Eight Senators Demand Government Speed Up Marijuana Research


Oregon’s two senators, joined by six democratic colleagues, are demanding anew medical marijuana research answers, solutions,  and actions from obstructive federal agencies.

Ron Wyden and Jeff Merkley, led by Elizabeth Warren (D-Mass.), and along with Barbara Mikulski (D-Md.), Barbara Boxer (D-Calif.),  Kirsten Gillibrand (D-N.Y.), Edward J. Markey (D-Mass.), and Cory Booker (D-N.J.) sent queries to several federal agencies that failed to explain their inaction on cannabis research.

Medical marijuana has been called “a wonder drug” because of its low toxicity (there is no lethal dose) and high effectiveness in dozens of medical and health conditions. Remarkably, cannabis is an antioxidant, anti-inflammatory, anti-glaucoma, anti-dementia, anti-diabetes, anti-depressant, and anti-tumor agent. Yet federal restriction have allowed almost no study. The little research that was allowed was directed by political correctness and cannabigotry to try to find negative effects.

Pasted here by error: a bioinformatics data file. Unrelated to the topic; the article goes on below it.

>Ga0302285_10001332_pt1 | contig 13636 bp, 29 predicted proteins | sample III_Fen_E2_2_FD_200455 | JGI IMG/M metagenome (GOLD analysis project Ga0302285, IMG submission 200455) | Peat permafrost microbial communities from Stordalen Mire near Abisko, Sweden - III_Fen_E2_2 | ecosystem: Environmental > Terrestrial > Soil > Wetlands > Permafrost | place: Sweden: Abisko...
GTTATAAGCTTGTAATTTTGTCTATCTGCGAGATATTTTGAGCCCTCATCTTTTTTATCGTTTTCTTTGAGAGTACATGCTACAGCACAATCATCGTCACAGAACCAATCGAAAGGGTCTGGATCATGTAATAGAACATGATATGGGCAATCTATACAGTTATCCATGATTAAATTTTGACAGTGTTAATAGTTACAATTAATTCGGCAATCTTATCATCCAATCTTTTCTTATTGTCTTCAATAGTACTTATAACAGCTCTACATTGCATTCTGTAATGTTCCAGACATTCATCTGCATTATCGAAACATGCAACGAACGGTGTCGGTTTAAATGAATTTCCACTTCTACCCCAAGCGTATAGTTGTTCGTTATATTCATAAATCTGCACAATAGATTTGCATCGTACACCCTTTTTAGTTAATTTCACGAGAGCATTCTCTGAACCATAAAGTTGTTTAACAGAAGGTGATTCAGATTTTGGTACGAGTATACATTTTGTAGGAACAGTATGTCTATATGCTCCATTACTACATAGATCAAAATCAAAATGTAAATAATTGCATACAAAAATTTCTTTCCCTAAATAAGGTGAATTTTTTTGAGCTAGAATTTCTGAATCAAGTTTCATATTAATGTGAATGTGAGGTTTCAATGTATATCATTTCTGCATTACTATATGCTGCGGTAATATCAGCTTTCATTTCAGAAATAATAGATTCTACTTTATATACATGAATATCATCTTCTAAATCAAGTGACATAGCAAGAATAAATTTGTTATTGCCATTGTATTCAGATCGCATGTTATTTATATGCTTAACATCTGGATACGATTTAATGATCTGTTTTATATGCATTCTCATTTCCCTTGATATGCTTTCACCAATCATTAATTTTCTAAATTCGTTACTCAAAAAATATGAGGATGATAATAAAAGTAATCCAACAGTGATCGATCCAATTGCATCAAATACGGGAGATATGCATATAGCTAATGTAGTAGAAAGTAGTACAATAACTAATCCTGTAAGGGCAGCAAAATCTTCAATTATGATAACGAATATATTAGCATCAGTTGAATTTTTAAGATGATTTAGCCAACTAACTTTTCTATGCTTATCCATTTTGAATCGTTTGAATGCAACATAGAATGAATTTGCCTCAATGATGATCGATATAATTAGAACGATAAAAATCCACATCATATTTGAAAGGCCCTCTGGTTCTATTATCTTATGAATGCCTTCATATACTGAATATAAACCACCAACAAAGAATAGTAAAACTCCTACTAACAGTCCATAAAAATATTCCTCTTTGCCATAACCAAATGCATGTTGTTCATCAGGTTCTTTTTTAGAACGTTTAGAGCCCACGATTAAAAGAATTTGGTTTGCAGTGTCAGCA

The action by these senators is actually followup to Senate action last summer demanding that the agencies stop stalling cannabis research. In July, the DEA administrator, ONDCP ‘drug czar’, and HHS head all received from these eight senators a request to work together to end the stifling medical marijuana research roadblocks. Now, these bureaucrats just received fresh inquiries from the Senate due to the inadequate responses to the July request. Senator Warren wrote:

“There are currently numerous federal and state regulatory barriers to researching marijuana.  This regulatory scheme which limits medical marijuana research is outdated and in desperate need of serious and immediate review, and these problems are exacerbated by a lack of coordination between the agencies and states.”

The senators demanded action on several fronts:

  • The supply of marijuana for research purposes.
  • Assessment of marijuana rescheduling.
  • Interagency coordination and research applications.
  • Surveillance and epidemiological studies. 
  • Coordination with states and inter-agency cooperation.

Unfortunately, this Senate prodding of these obstructive bureaucracies was not bipartisan. Surely, at least one Republican could sign on; Rand Paul where are you? Paul, the Kentucky Republican is one of the Senate’s best in terms of criminal justice reform and marijuana policy. He is cosponsor of the ground breaking CARERS Act, which is unfortunately languishing under the repressive thumb of Senate Judiciary Chairman, Chuck Grassley.

Still, this forceful followup by eight powerful senators should show these drug war bureaucrats that the time of unquestioned delays in changing marijuana policy are over.